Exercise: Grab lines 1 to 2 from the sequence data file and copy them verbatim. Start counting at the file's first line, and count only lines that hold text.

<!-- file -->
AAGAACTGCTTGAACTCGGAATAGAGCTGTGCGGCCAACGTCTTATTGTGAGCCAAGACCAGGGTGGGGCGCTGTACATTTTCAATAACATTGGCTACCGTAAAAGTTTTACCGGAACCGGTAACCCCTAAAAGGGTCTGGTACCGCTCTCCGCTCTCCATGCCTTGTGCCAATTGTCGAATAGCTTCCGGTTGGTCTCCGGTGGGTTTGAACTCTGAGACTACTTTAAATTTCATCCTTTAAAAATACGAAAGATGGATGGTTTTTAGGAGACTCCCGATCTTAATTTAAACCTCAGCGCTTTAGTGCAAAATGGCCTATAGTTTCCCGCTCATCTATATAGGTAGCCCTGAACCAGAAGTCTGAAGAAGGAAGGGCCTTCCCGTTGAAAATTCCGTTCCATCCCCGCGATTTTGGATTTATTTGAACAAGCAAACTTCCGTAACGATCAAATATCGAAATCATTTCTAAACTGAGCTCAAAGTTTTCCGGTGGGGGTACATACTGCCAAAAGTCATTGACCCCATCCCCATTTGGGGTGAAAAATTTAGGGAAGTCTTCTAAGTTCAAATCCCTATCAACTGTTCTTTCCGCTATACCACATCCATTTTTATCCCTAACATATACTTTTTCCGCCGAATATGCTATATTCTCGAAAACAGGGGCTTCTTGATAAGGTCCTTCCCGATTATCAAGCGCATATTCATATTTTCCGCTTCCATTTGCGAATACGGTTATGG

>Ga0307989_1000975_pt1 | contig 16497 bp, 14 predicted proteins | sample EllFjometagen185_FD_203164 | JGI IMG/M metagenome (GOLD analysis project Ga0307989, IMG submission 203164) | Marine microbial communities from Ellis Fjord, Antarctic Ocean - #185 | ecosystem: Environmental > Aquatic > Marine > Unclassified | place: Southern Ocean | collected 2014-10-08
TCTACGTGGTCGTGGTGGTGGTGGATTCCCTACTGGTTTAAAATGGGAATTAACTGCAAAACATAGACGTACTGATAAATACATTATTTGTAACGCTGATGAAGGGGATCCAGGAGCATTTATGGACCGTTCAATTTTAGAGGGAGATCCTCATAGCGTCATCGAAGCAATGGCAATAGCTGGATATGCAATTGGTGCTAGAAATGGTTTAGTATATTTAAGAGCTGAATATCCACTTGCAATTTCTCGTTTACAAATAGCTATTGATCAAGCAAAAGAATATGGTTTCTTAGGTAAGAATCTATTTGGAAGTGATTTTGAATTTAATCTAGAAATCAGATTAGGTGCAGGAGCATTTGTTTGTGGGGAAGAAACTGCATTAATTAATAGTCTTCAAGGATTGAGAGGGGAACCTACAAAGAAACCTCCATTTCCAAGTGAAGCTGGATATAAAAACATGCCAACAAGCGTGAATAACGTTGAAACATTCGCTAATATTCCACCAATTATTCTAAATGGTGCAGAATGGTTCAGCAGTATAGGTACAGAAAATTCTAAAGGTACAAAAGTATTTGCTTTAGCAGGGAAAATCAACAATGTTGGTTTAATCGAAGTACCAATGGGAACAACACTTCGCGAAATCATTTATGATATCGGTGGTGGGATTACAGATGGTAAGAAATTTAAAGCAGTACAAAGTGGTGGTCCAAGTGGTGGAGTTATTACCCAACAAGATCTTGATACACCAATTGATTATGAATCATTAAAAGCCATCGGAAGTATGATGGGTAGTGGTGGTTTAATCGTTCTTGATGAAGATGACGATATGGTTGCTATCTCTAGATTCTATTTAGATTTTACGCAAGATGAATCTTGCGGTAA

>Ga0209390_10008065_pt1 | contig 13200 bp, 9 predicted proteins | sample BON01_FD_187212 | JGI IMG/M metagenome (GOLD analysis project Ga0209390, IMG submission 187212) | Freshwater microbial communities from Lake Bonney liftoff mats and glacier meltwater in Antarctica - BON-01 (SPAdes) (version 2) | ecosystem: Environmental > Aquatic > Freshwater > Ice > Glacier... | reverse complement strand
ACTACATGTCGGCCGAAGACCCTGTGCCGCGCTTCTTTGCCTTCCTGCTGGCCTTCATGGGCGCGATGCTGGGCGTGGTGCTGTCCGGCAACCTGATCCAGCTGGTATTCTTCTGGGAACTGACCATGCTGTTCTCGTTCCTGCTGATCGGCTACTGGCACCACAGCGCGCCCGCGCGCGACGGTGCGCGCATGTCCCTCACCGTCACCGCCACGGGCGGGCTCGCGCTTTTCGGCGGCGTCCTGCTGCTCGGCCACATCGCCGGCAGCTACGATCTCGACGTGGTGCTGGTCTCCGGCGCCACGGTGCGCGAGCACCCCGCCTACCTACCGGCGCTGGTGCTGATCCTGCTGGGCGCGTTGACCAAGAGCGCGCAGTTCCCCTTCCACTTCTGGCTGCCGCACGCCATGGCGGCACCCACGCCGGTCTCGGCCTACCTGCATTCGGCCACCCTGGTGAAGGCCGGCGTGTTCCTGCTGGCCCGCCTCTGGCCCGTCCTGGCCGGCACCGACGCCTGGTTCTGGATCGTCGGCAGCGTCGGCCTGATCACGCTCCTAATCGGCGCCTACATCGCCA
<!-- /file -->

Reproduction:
AAGAACTGCTTGAACTCGGAATAGAGCTGTGCGGCCAACGTCTTATTGTGAGCCAAGACCAGGGTGGGGCGCTGTACATTTTCAATAACATTGGCTACCGTAAAAGTTTTACCGGAACCGGTAACCCCTAAAAGGGTCTGGTACCGCTCTCCGCTCTCCATGCCTTGTGCCAATTGTCGAATAGCTTCCGGTTGGTCTCCGGTGGGTTTGAACTCTGAGACTACTTTAAATTTCATCCTTTAAAAATACGAAAGATGGATGGTTTTTAGGAGACTCCCGATCTTAATTTAAACCTCAGCGCTTTAGTGCAAAATGGCCTATAGTTTCCCGCTCATCTATATAGGTAGCCCTGAACCAGAAGTCTGAAGAAGGAAGGGCCTTCCCGTTGAAAATTCCGTTCCATCCCCGCGATTTTGGATTTATTTGAACAAGCAAACTTCCGTAACGATCAAATATCGAAATCATTTCTAAACTGAGCTCAAAGTTTTCCGGTGGGGGTACATACTGCCAAAAGTCATTGACCCCATCCCCATTTGGGGTGAAAAATTTAGGGAAGTCTTCTAAGTTCAAATCCCTATCAACTGTTCTTTCCGCTATACCACATCCATTTTTATCCCTAACATATACTTTTTCCGCCGAATATGCTATATTCTCGAAAACAGGGGCTTCTTGATAAGGTCCTTCCCGATTATCAAGCGCATATTCATATTTTCCGCTTCCATTTGCGAATACGGTTATGG

>Ga0307989_1000975_pt1 | contig 16497 bp, 14 predicted proteins | sample EllFjometagen185_FD_203164 | JGI IMG/M metagenome (GOLD analysis project Ga0307989, IMG submission 203164) | Marine microbial communities from Ellis Fjord, Antarctic Ocean - #185 | ecosystem: Environmental > Aquatic > Marine > Unclassified | place: Southern Ocean | collected 2014-10-08